AUSSIE TALENT: Australian singer Amy Shark spoke about her beginnings, her career path and her upcoming Winton gig.
AUSSIE TALENT: Australian singer Amy Shark spoke about her beginnings, her career path and her upcoming Winton gig. Brett Costello

Amy Shark promises one of her best performances in Winton

BEFORE Amy Shark rose to fame in 2016, she found it "a real struggle” to master her craft in her hometown.

Born on May 14, 1986 on the Gold Coast, the popular artist burst onto the scene and radios across the country in 2016.

As she opened up to The Morning Bulletin last week, the trendy radio queen revealed there was no services for her on the Gold Coast while she was a budding musician.

But she wouldn't let anything stand in her way of conquering her goals.

The Australian Indie-pop starlet has since spawned a string singles such as Adore, I Said Hi and All Loved Up.

"A few years ago, the only way to play music was if you were playing Cold Chisel or Tracy Chapman covers in pubs,” she said.

And so the driven musician travelled to Brisbane, Sydney and Melbourne for her original material to be heard by new audiences.

Amy found these times hard as finances were in short supply and no management or other support was available to help her along the way.

But the Aussie songstress said the Gold Coast has since "made some massive changes”.

"There's great little venues popping up and market halls where people are playing,” she said.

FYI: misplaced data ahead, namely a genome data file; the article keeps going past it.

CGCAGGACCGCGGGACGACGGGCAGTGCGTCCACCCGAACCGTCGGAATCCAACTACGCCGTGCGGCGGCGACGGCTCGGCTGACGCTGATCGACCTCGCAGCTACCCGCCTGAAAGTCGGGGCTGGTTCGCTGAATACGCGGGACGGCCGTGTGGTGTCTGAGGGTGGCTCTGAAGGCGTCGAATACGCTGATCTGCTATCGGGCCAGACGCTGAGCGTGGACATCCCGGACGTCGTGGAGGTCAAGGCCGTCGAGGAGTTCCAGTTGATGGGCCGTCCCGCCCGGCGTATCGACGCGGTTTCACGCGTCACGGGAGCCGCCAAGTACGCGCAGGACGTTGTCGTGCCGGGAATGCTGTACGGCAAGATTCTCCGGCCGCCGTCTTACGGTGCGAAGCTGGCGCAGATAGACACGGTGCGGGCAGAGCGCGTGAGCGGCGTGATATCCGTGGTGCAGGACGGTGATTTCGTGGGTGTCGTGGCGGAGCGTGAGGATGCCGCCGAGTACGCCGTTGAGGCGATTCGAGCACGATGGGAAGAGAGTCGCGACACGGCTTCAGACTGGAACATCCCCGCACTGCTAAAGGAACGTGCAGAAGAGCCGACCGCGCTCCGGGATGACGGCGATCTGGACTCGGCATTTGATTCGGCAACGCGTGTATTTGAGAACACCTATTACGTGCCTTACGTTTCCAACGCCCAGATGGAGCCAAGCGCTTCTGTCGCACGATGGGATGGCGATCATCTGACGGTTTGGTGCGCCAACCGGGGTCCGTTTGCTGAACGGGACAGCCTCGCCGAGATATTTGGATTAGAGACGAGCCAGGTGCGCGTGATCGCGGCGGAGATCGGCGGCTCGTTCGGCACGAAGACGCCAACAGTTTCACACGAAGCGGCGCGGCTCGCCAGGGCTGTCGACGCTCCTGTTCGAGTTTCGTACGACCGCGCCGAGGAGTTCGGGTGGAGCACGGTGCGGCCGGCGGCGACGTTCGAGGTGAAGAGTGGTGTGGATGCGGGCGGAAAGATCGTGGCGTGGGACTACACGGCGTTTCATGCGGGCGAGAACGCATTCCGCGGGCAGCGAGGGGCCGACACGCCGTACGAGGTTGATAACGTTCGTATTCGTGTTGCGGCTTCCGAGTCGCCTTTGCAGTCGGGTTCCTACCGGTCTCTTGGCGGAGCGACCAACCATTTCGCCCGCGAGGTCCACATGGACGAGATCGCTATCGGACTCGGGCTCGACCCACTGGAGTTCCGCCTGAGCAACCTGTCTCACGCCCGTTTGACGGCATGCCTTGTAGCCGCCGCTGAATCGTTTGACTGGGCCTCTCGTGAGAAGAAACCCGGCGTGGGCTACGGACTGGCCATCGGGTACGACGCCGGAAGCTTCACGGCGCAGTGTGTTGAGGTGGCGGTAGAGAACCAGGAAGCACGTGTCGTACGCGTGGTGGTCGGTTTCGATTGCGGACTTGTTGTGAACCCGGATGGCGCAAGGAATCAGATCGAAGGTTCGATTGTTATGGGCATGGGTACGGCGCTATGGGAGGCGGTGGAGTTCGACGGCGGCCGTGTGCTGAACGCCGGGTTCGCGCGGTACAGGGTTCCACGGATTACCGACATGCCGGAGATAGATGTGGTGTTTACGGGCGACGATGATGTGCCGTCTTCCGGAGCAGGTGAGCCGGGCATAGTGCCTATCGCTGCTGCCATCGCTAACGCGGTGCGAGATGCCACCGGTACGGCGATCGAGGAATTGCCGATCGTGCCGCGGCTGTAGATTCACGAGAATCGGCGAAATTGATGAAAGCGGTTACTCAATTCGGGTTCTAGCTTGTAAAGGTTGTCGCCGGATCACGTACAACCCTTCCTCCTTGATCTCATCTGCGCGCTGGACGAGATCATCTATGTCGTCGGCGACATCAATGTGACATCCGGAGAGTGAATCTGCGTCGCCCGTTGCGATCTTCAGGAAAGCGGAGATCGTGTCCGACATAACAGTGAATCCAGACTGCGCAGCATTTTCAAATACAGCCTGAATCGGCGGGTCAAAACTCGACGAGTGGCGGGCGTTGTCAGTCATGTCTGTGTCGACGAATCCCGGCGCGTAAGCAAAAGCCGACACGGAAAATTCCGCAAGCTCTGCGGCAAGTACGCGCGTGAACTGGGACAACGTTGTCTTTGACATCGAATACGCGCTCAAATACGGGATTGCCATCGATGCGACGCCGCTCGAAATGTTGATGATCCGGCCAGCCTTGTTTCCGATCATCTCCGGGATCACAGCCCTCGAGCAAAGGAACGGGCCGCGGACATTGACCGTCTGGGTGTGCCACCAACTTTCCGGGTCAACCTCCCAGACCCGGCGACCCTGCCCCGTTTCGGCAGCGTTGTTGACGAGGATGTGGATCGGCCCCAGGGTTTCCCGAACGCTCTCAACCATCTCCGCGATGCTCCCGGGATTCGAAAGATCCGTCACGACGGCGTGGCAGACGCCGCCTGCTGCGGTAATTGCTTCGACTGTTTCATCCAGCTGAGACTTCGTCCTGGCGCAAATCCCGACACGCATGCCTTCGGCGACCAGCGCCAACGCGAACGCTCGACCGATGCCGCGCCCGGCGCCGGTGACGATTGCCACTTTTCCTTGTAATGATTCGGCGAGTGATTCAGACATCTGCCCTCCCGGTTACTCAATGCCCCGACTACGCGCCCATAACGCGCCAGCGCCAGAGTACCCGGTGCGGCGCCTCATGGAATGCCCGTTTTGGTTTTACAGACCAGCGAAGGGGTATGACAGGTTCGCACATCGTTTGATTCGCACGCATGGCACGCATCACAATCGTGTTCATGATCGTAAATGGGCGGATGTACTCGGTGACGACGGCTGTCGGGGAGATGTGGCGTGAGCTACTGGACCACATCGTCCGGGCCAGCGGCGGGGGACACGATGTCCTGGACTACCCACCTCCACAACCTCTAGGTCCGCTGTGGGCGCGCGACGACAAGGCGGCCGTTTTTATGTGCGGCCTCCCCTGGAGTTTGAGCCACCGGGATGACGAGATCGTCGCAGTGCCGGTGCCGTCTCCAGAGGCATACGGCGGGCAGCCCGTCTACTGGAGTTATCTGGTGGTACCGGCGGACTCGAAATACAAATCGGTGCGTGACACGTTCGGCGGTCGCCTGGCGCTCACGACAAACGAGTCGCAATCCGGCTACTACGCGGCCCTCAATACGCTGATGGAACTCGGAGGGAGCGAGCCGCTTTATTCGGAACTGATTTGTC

And as the singer-songwriter reflected on this period of time in her life, she concluded she'd done the best she could to get ahead in the industry.

Amy found herself addicted to writing material which fuelled a want in her to record.

Then she'd perform covers in pubs and clubs so she could earn money to afford recording sessions.

"I would write all week after my day job, and then play two weekends-worth of cover gigs and then go into a studio to record my own songs,” she said.

At this time, she would perform acoustic as she "didn't really have any producers that were good with beats or production.”

Amy Shark conquers the 2018 ARIA Awards

And though it took her a while to find her sound, her writing was therapeutic to "get things off my mind and off my chest”.

"The songs which connect the most is when you feel it and songs you are connected to,” she said.

While the road ahead remains unknown, Amy knew she wanted to continue to create great music and perform as long as she can; and a Grammy Award to top it all off.

Amy Shark will electrify audiences in Winton for the Way Out Fest which will be held from April 25 to 28.

Her Central Queensland fans can expect high energy and her popular hits.

"I feel like I have a lot of responsibility to end the night with a could possibly be one of my best shows to date,” she said.

Amy said the drought-affected communities in Western Queensland have been "through hell and back”.

"Anything that could take their minds off that for a while (I think) is a really good thing,” she said.

"I'm more than happy to be a part of that.”

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